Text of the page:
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 Lord Methuen (1886-1974) 


Paul Ayshford Methuen was born on September 29, 1886 to Paul Methuen, 3rd Baron Methuen and his second wife Mary Ethel. He studied zoology and engineering at Eton and New College, Oxford. From 1910 to 1914 he worked in the Transvaal Museum in Pretoria where he published several scientific papers with the South African herpetologist, John Hewitt. In 1927, he attended art classes with Walter Sickert, which jump started his painting career. By 1929, he began exhibiting at the Royal Academy.


During World War I, he served with the Royal Wiltshire Yeomanry and then with his father's regiment, the Scots Guards. After the war, he worked at The Ministry of Agriculture as a Live Stock Officer, and then as Marketing Officer until 1932.


In 1940, he rejoined his regiment as Captain. After the bombing of the Bath Academy of Art in 1942, Methuen offered to let the organization use his family’s estate at Corsham Court. Much of his later years were devoted to restoring the building and its art gallery.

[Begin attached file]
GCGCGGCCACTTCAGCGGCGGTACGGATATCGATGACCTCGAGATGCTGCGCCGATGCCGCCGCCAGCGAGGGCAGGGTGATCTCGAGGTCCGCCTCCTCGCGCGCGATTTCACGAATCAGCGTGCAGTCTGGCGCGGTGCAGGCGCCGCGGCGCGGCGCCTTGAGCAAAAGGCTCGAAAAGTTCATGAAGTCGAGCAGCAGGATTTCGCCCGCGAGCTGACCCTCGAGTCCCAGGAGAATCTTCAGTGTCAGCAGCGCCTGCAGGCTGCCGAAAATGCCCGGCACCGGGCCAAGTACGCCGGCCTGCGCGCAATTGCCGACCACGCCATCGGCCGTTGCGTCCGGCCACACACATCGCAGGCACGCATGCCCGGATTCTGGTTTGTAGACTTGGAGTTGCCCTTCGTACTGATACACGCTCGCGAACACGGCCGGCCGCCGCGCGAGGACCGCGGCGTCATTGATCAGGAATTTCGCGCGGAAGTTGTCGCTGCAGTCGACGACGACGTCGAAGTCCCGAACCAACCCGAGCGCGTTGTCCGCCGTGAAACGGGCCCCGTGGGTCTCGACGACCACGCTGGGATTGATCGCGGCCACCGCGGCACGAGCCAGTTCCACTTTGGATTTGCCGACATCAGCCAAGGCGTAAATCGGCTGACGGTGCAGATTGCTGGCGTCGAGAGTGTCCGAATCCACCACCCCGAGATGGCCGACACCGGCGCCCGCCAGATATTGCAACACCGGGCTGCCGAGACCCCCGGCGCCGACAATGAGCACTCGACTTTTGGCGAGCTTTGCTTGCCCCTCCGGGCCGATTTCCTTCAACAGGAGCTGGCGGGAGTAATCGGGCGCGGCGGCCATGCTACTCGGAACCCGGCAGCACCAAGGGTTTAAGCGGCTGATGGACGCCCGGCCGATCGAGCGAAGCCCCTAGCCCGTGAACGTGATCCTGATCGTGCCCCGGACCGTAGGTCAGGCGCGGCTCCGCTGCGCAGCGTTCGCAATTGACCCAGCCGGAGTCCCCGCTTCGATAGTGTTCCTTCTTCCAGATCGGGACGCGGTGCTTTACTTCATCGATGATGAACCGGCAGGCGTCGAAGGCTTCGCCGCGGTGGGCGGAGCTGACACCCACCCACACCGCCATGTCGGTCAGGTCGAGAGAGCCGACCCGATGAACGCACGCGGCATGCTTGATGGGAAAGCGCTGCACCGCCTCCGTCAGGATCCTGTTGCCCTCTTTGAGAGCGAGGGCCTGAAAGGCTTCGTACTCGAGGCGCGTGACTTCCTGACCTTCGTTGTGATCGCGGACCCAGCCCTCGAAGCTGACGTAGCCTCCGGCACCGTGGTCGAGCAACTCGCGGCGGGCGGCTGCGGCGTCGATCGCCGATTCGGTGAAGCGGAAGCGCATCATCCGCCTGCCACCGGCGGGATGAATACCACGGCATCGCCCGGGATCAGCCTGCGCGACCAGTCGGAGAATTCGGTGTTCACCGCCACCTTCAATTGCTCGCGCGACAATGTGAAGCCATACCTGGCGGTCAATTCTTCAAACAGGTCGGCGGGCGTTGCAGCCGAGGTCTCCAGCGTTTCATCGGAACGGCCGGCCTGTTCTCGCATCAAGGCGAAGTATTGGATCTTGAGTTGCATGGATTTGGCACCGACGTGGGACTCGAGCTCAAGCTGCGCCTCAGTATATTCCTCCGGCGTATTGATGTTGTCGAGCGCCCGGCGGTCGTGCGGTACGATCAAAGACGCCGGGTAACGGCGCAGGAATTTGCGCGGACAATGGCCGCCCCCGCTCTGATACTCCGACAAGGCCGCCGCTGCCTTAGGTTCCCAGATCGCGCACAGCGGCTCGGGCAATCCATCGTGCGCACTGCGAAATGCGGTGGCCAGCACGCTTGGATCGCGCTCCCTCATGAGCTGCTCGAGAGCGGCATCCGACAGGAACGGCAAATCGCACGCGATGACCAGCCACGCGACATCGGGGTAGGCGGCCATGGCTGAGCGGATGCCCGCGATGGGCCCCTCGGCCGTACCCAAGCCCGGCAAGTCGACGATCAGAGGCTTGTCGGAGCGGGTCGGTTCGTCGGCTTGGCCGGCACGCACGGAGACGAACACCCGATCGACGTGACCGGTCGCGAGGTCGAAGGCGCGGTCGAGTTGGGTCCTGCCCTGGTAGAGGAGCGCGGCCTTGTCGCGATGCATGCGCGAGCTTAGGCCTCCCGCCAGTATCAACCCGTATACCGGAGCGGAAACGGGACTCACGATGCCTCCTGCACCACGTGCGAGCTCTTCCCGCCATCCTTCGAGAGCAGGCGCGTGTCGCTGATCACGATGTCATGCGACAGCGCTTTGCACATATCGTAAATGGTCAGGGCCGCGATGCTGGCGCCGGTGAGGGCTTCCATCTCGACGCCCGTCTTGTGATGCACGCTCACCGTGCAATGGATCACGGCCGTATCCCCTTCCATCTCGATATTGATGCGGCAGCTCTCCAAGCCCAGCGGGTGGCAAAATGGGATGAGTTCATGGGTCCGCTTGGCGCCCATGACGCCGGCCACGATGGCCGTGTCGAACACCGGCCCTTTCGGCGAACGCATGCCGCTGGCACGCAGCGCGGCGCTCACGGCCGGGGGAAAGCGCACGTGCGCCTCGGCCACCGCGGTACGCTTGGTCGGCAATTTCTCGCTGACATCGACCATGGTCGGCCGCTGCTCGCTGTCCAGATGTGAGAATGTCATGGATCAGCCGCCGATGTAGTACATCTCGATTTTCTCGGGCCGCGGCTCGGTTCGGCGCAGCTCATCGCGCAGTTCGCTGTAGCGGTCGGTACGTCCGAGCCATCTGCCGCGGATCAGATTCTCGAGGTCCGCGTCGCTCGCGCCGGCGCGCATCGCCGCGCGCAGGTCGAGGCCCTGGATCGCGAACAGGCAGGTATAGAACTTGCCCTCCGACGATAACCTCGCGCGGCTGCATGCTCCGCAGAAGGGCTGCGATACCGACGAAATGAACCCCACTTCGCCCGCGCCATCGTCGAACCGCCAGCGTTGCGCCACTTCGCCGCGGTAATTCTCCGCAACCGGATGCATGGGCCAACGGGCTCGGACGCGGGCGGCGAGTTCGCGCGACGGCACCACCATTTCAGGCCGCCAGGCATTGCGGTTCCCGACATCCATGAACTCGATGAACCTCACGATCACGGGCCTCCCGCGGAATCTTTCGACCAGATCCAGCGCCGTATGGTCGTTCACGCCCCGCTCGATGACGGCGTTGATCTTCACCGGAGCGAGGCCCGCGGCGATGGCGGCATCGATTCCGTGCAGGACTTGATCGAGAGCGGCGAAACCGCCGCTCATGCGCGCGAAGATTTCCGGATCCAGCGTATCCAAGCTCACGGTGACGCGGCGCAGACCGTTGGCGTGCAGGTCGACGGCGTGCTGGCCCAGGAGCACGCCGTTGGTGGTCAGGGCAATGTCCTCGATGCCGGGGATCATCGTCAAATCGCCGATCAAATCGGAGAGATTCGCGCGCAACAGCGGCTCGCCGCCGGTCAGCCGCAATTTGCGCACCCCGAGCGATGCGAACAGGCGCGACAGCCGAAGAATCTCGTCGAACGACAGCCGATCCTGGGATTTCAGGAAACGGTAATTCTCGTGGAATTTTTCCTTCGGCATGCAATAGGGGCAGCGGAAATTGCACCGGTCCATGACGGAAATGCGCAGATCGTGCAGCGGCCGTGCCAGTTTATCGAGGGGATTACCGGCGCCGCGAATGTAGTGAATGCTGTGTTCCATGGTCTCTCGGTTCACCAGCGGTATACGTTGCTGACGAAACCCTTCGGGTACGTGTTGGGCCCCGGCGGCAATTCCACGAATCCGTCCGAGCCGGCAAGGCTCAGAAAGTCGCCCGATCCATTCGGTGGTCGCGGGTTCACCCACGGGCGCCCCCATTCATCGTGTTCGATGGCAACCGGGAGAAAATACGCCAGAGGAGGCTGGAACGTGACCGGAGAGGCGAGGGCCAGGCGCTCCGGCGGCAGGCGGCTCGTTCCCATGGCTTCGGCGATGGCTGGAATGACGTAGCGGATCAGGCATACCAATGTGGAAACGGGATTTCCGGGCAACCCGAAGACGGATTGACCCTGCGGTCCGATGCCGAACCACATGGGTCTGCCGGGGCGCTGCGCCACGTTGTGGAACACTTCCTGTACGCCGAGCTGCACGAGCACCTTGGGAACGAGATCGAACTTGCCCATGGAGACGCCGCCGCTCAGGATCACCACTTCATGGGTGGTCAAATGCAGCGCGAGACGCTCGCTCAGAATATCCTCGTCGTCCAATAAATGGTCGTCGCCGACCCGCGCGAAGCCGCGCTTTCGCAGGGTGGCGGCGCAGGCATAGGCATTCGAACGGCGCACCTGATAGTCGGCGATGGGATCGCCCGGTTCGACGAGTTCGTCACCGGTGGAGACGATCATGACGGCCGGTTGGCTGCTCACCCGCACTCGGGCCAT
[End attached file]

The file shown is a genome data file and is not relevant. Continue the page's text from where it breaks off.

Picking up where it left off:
In 1944, he became the MFAA officer for the 21st Army Group in Normandy. Methuen’s work consisted primarily of visiting châteaux to ensure they were not being damaged by military occupation. He also worked closely with Major Ronald Balfour, including a visit to Holland during February 1945.


After the war, Methuen was elected an associate of the Royal Academy in 1951 and a Royal Academician in 1972. For more than twenty years, he was president of the Royal West of England Academy in Bristol. He also served as a trustee of both the National Gallery and the Tate Gallery, as well as a member of the Royal Fine Art Commission.


Methuen died at the age of 87 on January 7, 1974.

Photo courtesy of the National Portrait Gallery, London.

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